AN INTRODUCTION TO RILKE’S [TRANSLATION OF] L’AMOUR DE MARIE MADELEINE
How should one understand this love treatise in which Mary Magdalene, “Jesus’ saintly lover,” confesses love to him, burning with desire for him, and in the name of love she is rejected? How did Rilke understand it? After all it is not an abstract meditation on love, or a conventional mystical treatise. This text, so vital for Rilke, takes on a new meaning when we use the poet’s biography as a key to reading the text. Not only does Rilke translate it to German and have it issued at Leipzig’s publishing house Insel; he also gifts it to his loved ones, just like the volume of Louise Labé’s twenty four sonnets and the love letters of Marianna Alcoforado, which he also translated. Thus the text is a part of an elaborate game the poet plays with the objects of his love. Simultaneously it constitutes a catalogue of fi gures of a relationship with an object, of the positions possible for the subject. The personal key seems important as without it the “old French sermon” is nothing but a devotional love story culminating in the paradoxical recognition that the loss of the Beloved is also “a second taking in possession, but an inner one and much more intense.”
“YOU ARE NOT GOD!” W.H. AUDEN ON RAINER MARIA RILKE
When Auden arrived in Berlin in August 1928 on a private scholarship funded by his father, he did not speak a word of German. Nor was he familiar with German literature, and nothing seems to suggest that he had read Rilke. In those days Auden preferred bars to libraries and bookshops, a predilection accurately rendered by the poet’s lover at the time, Christopher Isherwood, in his novel Goodbye to Berlin which later became the basis of Bob Fosse’s “Cabaret” (1972), with the phenomenal Liza Minnelli and Michael York. Yet H.M. Waidson, who has examined the subject meticulously, points to “The Secret Agent” – a poem from January 1928 – as the earliest example of Rilke’s influence on Auden’s poetic craft.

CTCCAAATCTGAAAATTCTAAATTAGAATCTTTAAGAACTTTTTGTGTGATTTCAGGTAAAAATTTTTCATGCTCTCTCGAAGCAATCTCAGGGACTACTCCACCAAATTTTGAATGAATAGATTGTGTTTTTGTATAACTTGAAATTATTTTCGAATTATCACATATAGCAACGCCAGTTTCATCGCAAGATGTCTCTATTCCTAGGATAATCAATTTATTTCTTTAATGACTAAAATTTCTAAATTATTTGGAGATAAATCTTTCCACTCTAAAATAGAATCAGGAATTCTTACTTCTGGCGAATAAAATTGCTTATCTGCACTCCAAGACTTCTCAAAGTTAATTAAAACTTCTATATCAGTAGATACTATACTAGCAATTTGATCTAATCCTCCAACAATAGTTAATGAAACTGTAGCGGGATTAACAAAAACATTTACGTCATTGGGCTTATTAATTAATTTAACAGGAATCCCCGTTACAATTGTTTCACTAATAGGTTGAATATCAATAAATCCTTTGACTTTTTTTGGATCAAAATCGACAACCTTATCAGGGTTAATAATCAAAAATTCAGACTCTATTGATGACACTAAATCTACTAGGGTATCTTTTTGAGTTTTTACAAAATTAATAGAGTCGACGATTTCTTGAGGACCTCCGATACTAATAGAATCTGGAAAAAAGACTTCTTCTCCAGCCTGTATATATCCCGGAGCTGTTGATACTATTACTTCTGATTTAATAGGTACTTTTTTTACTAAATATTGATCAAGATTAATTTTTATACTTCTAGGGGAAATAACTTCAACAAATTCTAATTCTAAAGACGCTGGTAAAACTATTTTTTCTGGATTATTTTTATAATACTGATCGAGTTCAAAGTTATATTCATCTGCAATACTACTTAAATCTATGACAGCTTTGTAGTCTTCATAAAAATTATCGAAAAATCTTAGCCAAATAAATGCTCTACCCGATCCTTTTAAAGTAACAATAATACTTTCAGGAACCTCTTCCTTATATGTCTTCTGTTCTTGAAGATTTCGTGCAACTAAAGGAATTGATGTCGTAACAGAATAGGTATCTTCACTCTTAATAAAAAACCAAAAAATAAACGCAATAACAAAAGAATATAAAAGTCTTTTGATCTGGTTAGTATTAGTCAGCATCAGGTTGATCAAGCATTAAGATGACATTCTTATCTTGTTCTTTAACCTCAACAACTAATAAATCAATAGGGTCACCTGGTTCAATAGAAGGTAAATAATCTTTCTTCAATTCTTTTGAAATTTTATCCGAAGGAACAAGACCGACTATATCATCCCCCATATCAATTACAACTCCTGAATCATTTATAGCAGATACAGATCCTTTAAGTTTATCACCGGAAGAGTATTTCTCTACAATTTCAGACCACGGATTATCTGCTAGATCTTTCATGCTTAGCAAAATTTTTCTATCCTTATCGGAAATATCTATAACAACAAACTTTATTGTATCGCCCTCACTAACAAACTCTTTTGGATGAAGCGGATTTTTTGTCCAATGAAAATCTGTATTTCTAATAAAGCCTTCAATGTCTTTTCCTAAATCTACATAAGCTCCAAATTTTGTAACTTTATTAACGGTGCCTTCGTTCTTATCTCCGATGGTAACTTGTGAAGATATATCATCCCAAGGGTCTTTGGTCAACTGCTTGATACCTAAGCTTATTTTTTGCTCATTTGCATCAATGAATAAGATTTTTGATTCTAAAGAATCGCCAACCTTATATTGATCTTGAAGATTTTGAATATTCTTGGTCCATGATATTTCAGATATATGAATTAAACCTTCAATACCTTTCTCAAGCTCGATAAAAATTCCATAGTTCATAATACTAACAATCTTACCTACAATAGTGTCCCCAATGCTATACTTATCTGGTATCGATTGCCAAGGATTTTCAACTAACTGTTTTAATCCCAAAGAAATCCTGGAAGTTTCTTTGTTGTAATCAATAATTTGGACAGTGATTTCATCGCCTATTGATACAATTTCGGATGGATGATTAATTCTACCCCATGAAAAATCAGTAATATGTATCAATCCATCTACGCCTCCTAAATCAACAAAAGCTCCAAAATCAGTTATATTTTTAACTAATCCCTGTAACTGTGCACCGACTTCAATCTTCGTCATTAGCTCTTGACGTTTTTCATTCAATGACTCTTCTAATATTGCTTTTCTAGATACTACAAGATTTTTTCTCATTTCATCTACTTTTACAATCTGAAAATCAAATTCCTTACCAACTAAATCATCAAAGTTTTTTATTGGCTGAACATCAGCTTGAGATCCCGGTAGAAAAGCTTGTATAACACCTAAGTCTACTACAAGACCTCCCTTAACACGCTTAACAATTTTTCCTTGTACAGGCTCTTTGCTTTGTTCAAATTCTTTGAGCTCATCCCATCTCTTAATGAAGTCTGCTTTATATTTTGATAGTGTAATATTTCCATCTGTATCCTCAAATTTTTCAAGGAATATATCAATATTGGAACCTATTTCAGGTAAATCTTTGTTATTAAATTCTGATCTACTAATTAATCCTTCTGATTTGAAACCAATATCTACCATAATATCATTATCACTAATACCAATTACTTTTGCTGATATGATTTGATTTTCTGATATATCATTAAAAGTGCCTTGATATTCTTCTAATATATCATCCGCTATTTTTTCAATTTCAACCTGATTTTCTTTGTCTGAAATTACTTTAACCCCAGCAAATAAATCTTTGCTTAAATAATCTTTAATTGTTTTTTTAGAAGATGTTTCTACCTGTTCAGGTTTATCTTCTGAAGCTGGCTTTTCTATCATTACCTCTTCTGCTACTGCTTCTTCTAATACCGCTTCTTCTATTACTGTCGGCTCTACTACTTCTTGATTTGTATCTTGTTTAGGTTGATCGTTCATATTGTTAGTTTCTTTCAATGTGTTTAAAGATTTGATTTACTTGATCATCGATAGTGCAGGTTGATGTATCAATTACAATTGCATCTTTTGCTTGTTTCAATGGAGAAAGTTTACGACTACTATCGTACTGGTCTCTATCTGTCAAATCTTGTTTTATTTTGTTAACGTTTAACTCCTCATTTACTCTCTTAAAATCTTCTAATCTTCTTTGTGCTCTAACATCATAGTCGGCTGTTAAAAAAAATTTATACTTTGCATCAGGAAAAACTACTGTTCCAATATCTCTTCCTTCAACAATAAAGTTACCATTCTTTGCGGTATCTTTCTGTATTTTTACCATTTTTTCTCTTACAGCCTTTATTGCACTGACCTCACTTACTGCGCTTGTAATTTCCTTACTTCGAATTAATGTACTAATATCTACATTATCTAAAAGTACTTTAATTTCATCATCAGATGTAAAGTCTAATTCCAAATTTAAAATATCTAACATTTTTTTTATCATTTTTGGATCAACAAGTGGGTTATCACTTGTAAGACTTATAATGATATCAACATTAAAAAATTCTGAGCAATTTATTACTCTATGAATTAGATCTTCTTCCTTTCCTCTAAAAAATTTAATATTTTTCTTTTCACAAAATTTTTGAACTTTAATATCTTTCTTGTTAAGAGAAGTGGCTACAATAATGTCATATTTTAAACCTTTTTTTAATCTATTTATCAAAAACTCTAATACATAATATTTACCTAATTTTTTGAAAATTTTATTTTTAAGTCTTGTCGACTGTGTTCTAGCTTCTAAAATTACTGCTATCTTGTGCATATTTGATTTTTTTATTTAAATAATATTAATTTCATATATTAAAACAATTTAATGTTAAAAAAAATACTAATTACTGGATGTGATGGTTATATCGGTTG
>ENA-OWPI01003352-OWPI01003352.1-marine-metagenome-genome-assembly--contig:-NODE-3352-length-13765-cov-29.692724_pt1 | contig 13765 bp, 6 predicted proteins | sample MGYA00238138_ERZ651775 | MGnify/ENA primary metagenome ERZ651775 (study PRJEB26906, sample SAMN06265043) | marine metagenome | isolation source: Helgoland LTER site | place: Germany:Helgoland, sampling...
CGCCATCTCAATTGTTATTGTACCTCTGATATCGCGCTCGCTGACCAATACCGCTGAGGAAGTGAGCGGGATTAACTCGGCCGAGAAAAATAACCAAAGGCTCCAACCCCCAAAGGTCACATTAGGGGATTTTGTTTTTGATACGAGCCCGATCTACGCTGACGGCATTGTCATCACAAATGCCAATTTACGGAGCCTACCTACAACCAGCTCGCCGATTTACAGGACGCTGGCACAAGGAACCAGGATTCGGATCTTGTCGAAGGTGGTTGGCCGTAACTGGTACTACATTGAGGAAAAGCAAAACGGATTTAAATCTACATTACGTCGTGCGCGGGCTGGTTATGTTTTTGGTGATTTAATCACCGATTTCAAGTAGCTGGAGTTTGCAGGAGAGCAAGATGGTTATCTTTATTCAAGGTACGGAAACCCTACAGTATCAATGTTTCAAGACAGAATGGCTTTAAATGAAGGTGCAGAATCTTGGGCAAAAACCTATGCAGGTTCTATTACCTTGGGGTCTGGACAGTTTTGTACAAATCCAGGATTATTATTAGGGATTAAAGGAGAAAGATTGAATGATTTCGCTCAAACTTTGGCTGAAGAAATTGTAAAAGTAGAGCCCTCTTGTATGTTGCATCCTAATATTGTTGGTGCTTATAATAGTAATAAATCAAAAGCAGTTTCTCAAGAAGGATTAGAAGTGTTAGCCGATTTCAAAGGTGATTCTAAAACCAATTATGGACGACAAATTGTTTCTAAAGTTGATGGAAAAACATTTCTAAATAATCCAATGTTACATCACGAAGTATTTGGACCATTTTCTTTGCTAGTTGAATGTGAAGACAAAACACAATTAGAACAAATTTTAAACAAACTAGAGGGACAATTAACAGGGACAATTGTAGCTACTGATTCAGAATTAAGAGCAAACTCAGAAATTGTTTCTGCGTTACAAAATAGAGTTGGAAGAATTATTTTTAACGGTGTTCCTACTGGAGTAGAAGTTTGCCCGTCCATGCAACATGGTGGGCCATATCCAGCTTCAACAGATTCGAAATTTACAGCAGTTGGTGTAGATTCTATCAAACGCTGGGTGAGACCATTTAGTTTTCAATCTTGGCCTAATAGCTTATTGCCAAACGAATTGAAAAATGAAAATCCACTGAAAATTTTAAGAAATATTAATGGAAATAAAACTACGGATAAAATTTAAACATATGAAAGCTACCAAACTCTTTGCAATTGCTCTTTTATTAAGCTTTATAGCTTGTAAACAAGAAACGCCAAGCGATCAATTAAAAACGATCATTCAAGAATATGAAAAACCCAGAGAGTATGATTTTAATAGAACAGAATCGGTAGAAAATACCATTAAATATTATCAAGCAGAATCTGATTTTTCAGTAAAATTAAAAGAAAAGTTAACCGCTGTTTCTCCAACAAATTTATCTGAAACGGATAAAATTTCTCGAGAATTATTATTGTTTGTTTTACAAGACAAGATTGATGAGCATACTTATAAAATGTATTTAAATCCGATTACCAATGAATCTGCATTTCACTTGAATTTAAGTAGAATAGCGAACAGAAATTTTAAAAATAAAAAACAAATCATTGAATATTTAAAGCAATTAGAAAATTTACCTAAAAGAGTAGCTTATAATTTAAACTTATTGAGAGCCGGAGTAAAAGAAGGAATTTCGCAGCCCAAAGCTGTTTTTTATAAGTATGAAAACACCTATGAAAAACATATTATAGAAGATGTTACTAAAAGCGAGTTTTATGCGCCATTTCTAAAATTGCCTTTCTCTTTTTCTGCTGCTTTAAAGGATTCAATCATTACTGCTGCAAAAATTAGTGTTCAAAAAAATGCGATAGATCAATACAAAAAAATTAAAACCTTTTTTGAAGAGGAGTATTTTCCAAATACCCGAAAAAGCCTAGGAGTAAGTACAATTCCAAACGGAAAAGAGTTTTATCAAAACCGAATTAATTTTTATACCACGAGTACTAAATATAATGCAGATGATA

Hulewicz proved an indefatigable champion of Rilke’s work. He organized poetry evenings, featuring the most famous Polish actors; he often accompanied the readers on piano. In 1924 Hulewicz finally met Rilke at the poet’s Swiss residence Château de Muzot. Even though they had been writing to each other for three years it was this face -to -face meeting that brought them close, despite a signifi cant age gap (Rilke granted Hulewicz the exclusive right to translate his poems into Polish). Their conversation caused a significant stir in Germany. Rilke confessed to his sense of connection to the German language, while still describing himself as Czech rather than German. In his later letters he also explained to his young friend the reasons why he did not consider himself a Christian, confessional poet.
THOMAS AQUINAS: A CONTEMPORARY TRANSLATOR’S PERSPECTIVE
Some philosophico -political treatises become outdated rather quickly. Written with the intention to intervene in a particular political event, they become anachronic. Yet this is not always the case. There are those which, even though they were created on a particular occasion, acquire a universal dimension. Their reception, however, largely depends on the path the translator chooses to follow. A case in point is Thomas Aquinas’ De regno. The treatise was written to help the king of Cyprus in a crisis, yet it has become on of the most important texts on the king’s competences in the European tradition. Even though it is nearly eight centuries old, it remains valid. It seems only legitimate to ask whether a new reading of De regno could be helpful in discussing the condition of democracy in the 21st century and if it could contribute towards understanding the Polish tradition of political philosophy.